10. Castlerock

    Castlerock Senior Member

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    Ab 140

    There are some very similar design elements.

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  11. KCook

    KCook Senior Member

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    Sorry, but they look quite different to me ...
  12. CODOG

    CODOG Senior Member

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    :D Its ok, I'll let them off this time
    Seriously though, I dont think theres more than a passing similarity and although I can show you several recent yachts that have a far closer similarity to the model I did, the fact is that my concept from '96 was never published in any format until the other day. I posted my model for no other reason than being part of this forum.
    I like to think styling trends are primarily driven by a yacht manufacturers historical corporate identity first, commercial competition second. A bit blinkered perhaps, but hey thats me.
    Although my quip about music was tongue in cheek, its obvious that large, hard-top yachts will evolve along similar lines...the packaging is by nature very similar....however, it doesnt need to be a Wally to be unique:)
  13. Renderholic

    Renderholic New Member

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    Nice looking design codog, think I can work out who you work for by a combination of your style and location ;)

    On the topic of designs looking like other deigns, I think that any designer is pretty limited to what 'new look' they can come up with these days, I see the marine industry going the same way as the car industry (basically due to package and design constraints) with the differences being in the detail/build quality. Unfortunately I think we'll also see styling changes for changes sake, just in order to have a new 'model year' shape. IMO this never produces the best looking product.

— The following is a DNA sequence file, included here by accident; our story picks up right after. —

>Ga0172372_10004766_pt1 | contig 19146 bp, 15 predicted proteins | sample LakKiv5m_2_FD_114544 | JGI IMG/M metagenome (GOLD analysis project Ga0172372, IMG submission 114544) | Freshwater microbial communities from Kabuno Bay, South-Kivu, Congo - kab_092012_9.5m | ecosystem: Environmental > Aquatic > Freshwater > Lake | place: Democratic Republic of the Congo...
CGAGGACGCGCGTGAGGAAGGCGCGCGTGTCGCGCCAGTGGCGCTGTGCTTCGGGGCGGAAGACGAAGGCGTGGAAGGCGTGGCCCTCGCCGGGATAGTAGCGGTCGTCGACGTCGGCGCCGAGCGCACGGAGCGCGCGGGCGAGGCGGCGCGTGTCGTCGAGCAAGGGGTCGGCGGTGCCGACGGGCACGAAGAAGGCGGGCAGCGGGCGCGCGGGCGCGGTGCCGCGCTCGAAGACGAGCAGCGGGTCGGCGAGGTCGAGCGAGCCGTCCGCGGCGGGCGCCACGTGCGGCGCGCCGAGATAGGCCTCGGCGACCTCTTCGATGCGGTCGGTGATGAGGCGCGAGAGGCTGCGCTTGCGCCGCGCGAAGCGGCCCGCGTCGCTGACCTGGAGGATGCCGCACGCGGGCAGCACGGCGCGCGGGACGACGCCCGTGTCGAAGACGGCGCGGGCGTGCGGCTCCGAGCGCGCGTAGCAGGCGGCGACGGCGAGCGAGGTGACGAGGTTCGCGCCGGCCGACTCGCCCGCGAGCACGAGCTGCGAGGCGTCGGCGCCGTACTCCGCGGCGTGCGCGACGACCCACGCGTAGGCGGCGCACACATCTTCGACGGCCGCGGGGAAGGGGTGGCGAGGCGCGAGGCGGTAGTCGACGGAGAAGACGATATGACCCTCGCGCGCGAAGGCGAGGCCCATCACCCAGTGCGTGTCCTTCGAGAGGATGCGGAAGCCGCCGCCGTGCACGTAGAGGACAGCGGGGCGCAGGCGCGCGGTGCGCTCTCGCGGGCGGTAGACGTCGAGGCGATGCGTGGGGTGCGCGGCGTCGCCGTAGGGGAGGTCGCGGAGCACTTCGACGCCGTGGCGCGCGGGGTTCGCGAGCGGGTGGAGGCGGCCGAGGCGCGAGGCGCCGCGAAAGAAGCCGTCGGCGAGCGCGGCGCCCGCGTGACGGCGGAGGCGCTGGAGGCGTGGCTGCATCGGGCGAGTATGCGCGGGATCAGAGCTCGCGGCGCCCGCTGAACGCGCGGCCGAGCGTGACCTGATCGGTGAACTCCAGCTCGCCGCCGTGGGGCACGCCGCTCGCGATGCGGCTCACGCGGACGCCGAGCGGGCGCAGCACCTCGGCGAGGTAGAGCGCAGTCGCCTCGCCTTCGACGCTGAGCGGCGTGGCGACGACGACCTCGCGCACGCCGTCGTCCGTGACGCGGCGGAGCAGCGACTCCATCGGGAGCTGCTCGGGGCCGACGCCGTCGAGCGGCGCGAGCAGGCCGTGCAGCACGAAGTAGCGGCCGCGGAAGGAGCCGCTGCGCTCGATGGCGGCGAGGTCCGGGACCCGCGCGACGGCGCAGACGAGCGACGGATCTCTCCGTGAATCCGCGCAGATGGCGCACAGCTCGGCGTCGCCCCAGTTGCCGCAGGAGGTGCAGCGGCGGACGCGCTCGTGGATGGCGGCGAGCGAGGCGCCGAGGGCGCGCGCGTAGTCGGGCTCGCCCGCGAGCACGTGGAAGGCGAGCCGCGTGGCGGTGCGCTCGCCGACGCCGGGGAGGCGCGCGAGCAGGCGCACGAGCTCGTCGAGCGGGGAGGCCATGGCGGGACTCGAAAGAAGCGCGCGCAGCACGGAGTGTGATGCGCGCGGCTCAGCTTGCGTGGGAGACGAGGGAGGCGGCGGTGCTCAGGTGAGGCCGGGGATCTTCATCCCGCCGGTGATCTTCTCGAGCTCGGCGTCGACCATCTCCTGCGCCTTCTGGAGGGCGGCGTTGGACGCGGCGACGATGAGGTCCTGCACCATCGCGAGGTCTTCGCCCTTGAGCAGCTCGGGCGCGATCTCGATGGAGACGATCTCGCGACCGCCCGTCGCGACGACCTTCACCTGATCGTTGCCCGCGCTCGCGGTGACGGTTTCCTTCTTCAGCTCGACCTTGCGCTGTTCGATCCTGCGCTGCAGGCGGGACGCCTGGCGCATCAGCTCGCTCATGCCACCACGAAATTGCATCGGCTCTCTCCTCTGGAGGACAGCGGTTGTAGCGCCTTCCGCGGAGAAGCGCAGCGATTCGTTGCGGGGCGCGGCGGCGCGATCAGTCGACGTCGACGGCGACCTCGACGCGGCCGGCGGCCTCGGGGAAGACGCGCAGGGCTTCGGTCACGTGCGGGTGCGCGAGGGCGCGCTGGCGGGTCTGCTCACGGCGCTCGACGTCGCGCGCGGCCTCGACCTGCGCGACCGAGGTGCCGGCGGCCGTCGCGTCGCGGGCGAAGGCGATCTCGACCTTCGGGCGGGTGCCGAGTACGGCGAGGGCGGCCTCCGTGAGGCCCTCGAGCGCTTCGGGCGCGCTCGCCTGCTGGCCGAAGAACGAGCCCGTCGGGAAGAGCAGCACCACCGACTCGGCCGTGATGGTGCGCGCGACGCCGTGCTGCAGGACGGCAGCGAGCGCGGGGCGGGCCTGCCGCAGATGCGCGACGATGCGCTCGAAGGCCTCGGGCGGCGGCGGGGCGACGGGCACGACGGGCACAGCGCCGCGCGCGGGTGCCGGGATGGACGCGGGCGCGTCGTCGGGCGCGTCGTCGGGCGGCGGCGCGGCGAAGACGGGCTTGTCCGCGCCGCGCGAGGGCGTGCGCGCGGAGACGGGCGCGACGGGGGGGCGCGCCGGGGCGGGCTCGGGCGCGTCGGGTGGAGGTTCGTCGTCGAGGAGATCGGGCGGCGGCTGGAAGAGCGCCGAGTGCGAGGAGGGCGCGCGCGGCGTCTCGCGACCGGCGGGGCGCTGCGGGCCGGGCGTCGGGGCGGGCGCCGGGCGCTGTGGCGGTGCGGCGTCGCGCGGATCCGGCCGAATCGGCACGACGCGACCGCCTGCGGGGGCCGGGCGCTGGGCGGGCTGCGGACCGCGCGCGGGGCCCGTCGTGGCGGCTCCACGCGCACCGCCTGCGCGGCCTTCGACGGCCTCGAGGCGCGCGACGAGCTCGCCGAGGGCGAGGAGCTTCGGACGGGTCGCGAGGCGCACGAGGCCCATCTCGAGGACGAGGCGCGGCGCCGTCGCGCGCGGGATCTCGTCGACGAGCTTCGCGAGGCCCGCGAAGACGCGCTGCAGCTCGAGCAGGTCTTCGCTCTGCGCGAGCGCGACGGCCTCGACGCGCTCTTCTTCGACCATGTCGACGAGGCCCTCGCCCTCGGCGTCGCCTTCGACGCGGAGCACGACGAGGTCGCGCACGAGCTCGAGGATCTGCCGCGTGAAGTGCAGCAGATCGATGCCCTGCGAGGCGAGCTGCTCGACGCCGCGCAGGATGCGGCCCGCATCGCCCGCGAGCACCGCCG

14. KCook

    KCook Senior Member

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    "we'll also see styling changes for changes sake, just in order to have a new 'model year' shape"

    That has been the case for wee production bowriders for the last 1/4 century or so. It certainly does result in a lot of silliness!

    But I would hope yachts are not so prone to this. As there is significant room for variation in the arrangements of the superstructure and the elevations of the main deck. Which in turn lead to design opportunities. Long way of saying yacht design is a lot more fun!

    Kelly
  15. CODOG

    CODOG Senior Member

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    Non-specific as to designer / builder, unless its a bespoke one-off there are so many aspects to consider when wrapping the workings of a long-life production yacht within the external shell.

    Is it attractive ?
    Will it look fresh in ten years time ?
    Is it recognisable as a development of existing corporate style ?
    Is it practical ?
    Is it unique / niche ? If so, does it have a market ? If not, does it offer a competitive package ?
    Etc.

    Most of these can be ticked off as a yes without paying too much attention to what the rest of the world is up to. However (insert commercial / creative interface here) customer expectations and design trends cant be ignored....